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Aluko on England's Leap in the Women's Game and Its World Cup Semifinal vs. USA

Eniola Aluko explains how England has progressed on the international stage since the 2012 Olympics and why the Lionesses are in a great position to contend with the powerhouse USA in a star-laden Women's World Cup semifinal.

LYON, France — Before she became a fantastic analyst for Fox Sports during the 2019 Women's World Cup, Eniola Aluko played 102 times for England, including in the last three Women's World Cups. And with England facing the U.S. in the semifinals on Tuesday (3 p.m. ET, FOX, Telemundo), she has a unique perspective with which to dissect the USA-England game and explain why she thinks England has taken the next step to join the world’s elite teams over the past five years.

Aluko, 32, still plays for Juventus. She has a law degree and big plans to become a technical director soon enough, and on August 29 she will release a memoir: They Don’t Teach This: Lessons From the Game of Life. Our full conversation (full disclosure: we are working together as part of the Fox Sports TV team here) can be heard in the next episode of the Planet Fútbol Podcast.

Why does she think the Lionesses have made The Leap in the last five years?

“I think the Olympics [in London in 2012] was a big kick-starter for the game in England,” Aluko says. “Prior to that, there were a lot of semi-professional teams that were sort of paying it lip service but weren’t taking the game seriously. From a Chelsea perspective, we didn’t have a proper set-up per se. We were training at the training ground, but we were training in the evening at 8 o’clock at night on the Astroturf. If we were lucky, we had the whole Astroturf, sometimes we had half the Astroturf. We didn’t have water bottles. It wasn’t something that was taken seriously.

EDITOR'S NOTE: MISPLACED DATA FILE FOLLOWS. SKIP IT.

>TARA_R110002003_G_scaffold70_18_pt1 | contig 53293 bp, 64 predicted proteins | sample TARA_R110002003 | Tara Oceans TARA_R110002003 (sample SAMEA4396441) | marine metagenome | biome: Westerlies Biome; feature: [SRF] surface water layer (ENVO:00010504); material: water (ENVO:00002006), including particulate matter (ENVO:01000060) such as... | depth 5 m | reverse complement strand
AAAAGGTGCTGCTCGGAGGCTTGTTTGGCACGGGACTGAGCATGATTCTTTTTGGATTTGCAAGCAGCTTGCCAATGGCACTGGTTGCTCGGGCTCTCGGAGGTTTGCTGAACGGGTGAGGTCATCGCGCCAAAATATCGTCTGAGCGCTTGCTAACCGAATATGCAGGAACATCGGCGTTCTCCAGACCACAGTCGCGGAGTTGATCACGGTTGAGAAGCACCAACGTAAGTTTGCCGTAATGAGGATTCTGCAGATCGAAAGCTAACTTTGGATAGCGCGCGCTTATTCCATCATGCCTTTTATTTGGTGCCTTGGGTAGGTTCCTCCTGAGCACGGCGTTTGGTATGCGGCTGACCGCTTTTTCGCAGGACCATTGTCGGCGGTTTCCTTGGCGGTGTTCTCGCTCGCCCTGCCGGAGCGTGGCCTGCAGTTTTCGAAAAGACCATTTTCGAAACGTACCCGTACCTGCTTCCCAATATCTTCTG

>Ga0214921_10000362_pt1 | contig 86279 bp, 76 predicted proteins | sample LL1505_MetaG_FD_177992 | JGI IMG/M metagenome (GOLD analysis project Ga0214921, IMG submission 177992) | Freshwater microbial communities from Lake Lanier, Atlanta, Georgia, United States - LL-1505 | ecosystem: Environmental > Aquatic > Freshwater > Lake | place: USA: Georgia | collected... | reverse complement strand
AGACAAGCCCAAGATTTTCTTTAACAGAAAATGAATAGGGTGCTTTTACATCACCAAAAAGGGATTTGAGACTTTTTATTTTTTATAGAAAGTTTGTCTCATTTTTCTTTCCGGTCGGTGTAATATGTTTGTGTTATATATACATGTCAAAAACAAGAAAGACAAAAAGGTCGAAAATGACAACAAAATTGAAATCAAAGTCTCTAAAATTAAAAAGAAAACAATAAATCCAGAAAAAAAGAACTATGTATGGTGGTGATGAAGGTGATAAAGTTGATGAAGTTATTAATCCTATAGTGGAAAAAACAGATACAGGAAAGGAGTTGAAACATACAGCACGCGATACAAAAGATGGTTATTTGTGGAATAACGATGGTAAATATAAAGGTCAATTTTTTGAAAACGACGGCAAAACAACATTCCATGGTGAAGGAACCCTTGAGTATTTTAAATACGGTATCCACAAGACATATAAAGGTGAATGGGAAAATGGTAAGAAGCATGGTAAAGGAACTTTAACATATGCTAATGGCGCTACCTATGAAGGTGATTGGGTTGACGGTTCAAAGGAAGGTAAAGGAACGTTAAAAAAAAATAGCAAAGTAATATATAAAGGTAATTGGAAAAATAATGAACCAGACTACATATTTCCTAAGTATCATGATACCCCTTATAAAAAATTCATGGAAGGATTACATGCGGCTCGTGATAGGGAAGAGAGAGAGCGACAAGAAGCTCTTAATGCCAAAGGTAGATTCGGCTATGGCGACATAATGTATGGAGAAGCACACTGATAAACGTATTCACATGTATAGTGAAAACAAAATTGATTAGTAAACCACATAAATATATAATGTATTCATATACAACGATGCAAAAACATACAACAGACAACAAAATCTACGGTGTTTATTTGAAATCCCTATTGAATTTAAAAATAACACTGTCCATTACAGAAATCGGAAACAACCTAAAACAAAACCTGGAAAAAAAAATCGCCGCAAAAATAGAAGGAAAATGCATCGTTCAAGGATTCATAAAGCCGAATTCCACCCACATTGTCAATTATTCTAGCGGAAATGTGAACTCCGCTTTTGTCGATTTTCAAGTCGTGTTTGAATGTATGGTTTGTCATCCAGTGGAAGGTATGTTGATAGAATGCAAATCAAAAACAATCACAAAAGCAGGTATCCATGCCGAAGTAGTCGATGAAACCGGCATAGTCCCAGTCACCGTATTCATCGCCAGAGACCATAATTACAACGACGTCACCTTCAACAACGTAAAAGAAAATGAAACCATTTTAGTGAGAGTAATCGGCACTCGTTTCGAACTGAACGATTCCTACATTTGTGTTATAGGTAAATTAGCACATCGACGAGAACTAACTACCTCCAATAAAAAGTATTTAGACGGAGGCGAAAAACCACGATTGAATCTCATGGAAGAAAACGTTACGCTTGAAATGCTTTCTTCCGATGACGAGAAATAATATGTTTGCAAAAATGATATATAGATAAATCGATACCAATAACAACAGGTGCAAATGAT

“After the Olympics,” she continues, “I think all the major teams had a Eureka moment and thought, ‘Hold on a second, there’s something in this. If we invest in the women’s game, it’s a win from a public relations perspective, and then we can also engage with a wider fanbase.' It became a trend. As you can see just in this tournament, when there’s major investment in the professional structure of women’s football, it helps the national teams. And that’s pretty much the story across Europe.

“That’s been the story for England. It’s been steady investment from the FA, but also from clubs since 2012, which has culminated in now having a team of fully fledged professionals who can call football their only job or their main job. And we’re benefiting from a long-term vision from the Football Association to have a professional league. I think the Football Association deserves credit for putting criteria in place for saying if you want to come into our league, you need to have certain requirements. I respect that.”


There was plenty of skepticism when the FA gave the head coaching job of the England women in January 2018 to Phil Neville, the former Manchester United and Everton player who had never been a head coach and had never been involved in the women’s game before. But Neville has now gotten England to its third straight semifinal of a major tournament and answered most of the critics who questioned his appointment.

“I think people almost felt like he skipped the queue a little bit, because there were female managers who sort of put their work in for a long time who deserved the job,” Aluko says. “I wasn’t one of the people who thought it should be a man or woman. I think it should be the best person for the job. I don’t think it should be gender-specific at all. But I do understand the skepticism around him not having any women’s football experience. That’s also not a reason not to give someone the job.